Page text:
Vacuole (plants)

Quick look: A vacuole is a membrane-enclosed fluid filled sac found in the cells of plants including fungi.
Vacuoles can be large organelles occupying between 30% and 90% of a cell by volume.
Vacuoles appear to have three main functions, they:

  1. contribute to the rigidity of the plant using water to develop hydrostatic pressure
  2. store nutrient and non-nutrient chemicals
  3. break down complex molecules.

There is more to a vacuole than the eye can see
The name vacuole has its origins in the Latin word vacuus meaning ’empty’ and this unfortunately is how vacuoles appear in many slide preparations and photographs. The fact that vacuoles are fluid filled and that different vacuoles within the same cell can contain different chemicals is not normally visible.

Flexible space but never empty space
A membrane barrier called a tonoplast limits each vacuole. This membrane is remarkable in that it can surround a small amount of fluid and then, after a short amount of time, during which water is taken in, stretch to become an organelle occupying as much as 95% of the cell by volume. And all this happens without the tonoplast losing its integrity as an active membrane. In this process all the other organelles in the cell are pressed, without damage, against the firm cellulose cell wall.

The state of plant cell vacuoles indicates whether you need to water your garden
A cell in which the vacuole contains all the water it needs is said to be in a turgid state.
A state of wilt shows a shortage of water and a cell is said to have lost its turgor.
A plant wilting on a hot summer afternoon may ‘pick up’ in the evening but a plant wilting in the evening or morning needs water!

Vacuoles assist with growth
The relatively high hydrostatic pressure produced by vacuoles also assists in cell elongation but only when the cell wall is made soft enough for extension to take place.

Chemicals help create ‘cell pressure’
Chemicals in the vacuole forming a concentrated solution create the hydrostatic pressure produced within plant cells. Some of these chemicals form ions and the effect of this system is to create a high osmotic pressure. It is this high osmotic pressure that has the power to ‘pull in’ water molecules through the tonoplast until the cell is turgid.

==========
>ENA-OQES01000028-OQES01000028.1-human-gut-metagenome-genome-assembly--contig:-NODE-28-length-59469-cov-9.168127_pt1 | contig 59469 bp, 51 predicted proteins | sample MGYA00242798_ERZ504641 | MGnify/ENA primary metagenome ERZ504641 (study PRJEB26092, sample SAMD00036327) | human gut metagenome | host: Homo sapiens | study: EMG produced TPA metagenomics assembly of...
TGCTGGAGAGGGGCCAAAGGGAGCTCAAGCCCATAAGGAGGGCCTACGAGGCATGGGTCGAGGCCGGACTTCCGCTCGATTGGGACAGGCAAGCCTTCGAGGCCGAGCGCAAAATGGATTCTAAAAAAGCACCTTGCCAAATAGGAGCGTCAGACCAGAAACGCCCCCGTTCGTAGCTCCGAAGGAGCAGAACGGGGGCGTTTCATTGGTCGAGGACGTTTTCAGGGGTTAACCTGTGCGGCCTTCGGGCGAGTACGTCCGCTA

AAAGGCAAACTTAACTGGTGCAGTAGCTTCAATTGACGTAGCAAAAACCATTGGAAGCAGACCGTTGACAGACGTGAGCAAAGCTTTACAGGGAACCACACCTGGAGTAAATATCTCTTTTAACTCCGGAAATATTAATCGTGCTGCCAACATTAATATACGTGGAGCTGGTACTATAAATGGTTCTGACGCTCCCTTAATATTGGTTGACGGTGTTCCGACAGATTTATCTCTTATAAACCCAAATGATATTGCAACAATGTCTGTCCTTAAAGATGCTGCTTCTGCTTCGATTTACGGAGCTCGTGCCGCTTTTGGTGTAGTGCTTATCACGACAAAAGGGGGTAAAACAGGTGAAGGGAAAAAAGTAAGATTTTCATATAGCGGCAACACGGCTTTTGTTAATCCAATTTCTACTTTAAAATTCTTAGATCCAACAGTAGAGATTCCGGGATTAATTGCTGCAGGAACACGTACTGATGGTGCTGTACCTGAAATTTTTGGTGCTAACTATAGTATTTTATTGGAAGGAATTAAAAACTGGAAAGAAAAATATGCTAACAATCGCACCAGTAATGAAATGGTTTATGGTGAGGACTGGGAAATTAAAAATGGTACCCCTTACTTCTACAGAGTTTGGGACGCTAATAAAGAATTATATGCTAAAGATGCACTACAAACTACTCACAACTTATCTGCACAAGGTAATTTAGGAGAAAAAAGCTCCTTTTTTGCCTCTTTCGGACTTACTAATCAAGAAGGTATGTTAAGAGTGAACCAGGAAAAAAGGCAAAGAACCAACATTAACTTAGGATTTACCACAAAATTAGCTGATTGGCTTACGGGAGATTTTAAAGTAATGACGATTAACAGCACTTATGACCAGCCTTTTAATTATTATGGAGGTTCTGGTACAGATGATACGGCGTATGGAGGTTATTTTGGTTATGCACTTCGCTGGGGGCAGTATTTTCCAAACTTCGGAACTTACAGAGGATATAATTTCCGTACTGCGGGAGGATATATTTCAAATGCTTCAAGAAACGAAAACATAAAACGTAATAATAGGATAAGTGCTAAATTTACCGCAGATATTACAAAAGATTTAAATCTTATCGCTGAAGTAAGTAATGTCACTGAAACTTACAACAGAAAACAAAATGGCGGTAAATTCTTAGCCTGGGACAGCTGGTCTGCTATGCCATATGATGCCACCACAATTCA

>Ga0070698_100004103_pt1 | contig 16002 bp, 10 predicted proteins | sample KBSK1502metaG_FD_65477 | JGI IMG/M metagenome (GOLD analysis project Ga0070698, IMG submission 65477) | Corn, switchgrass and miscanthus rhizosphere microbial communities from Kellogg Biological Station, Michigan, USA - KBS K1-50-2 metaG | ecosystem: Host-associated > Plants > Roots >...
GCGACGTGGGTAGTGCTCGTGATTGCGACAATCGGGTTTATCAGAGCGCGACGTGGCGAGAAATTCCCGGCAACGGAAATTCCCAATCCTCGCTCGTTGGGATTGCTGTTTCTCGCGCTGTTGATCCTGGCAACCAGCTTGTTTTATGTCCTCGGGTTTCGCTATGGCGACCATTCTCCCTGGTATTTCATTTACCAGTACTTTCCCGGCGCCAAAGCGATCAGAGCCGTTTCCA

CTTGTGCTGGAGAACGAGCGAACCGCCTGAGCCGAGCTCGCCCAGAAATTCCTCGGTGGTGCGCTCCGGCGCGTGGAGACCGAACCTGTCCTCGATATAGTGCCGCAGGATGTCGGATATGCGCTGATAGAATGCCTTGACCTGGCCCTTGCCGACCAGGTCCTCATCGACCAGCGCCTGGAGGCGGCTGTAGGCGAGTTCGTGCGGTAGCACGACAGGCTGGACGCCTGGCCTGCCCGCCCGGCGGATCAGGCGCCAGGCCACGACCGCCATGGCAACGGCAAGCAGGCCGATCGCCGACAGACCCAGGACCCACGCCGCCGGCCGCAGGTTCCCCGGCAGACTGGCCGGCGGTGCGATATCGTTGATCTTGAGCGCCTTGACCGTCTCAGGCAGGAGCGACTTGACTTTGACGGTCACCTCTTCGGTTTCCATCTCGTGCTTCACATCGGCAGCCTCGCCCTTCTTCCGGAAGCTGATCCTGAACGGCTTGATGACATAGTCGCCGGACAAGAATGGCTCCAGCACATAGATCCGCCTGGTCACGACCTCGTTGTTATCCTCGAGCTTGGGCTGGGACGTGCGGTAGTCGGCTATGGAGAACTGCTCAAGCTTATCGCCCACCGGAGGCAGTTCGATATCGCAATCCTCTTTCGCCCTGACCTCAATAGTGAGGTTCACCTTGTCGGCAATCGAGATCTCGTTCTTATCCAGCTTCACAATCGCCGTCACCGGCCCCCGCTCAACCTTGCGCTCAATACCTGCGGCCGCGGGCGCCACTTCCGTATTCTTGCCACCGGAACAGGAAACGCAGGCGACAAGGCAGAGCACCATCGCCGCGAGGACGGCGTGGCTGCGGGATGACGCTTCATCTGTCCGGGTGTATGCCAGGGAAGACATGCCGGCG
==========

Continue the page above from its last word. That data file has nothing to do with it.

The vacuolar membrane is a selective membrane
The vacuolar membrane or tonoplast is a selective membrane and the passage of chemicals through it is controlled in both directions. Water can pass in and out freely but other small molecules are retained within the vacuole.

Molecules too require entry tickets
Many proteins arriving at the cytoplasmic surface of the vacuole are synthesised by the membrane-bounded ribosomes of the rough endoplasmic reticulum and transported to the vacuole via the Golgi apparatus. In the Golgi apparatus they are given a combined ‘address label and ticket’ The ‘address’ part of the label on a protein directs it to the vacuole and the ‘ticket’ portion helps it gain admission.

The vacuolar membrane also works as a proton pump
Part of the vacuolar membrane works as a proton pump and uses energy from adenosine triphosphate (ATP) to pump H+ ions into the contents of the vacuole. This maintains acid conditions inside it.

Keeping your waste on site can attract and deter
Plants, unlike animals, do not have a well-developed excretory system but they do have vacuoles and vacuoles provide safe storage space.
When chemicals are produced in plants they can be temporarily or permanently stored. This is often done in vacuoles. The list of chemicals is extensive and includes the pigments in flower petals, latex, digitalis in foxglove, resins, alkaloids such as opium and the chemicals in garlic. The pigments producing autumn colours are thought by some to be waste products to be lost at leaf fall by deciduous plants.

Pigments in petals are clearly attractive and intimately linked to the pollination process. Some chemicals in plants are distasteful and act as a deterrent to some animals. This can give them some degree of protection from being eaten.

Vacuoles – an endowment for the next generation
Proteins, fats and carbohydrates can be safely stored in the vacuoles of storage cells in seeds for many years for utilisation when germination takes place. Vegetative reproduction by tubers, rhizomes and bulbs depends to a large extent on the storage of food material in vacuoles for the next generation.

Vacuoles and lysosomes have similar functions
Vacuoles in plant cells are in some respects the equivalent of lysosomes in animal cells. The environment inside a vacuole is slightly acid (pH about 5.0) whilst for the rest of the cytosol it is slightly alkaline (about pH 7.2). Under these conditions acid hydrolase enzymes in vacuoles break down large molecules sent there for disposal. These ‘breakdown products’ are then retained within the vacuole, which acts as a depository, until the plant is eaten, the leaves fall, or the plant dies.


  • A vacuole is often considered to be the plant equivalent of a lysosome in animal cells. From the point of view of its ability to break down large molecules under acid conditions, this is certainly the case.
  • Vacuoles have the facility to contribute to the rigidity of the plant; to cell elongation and to the processing and storage of waste products. This makes them unique and a distinct organelle in their own right.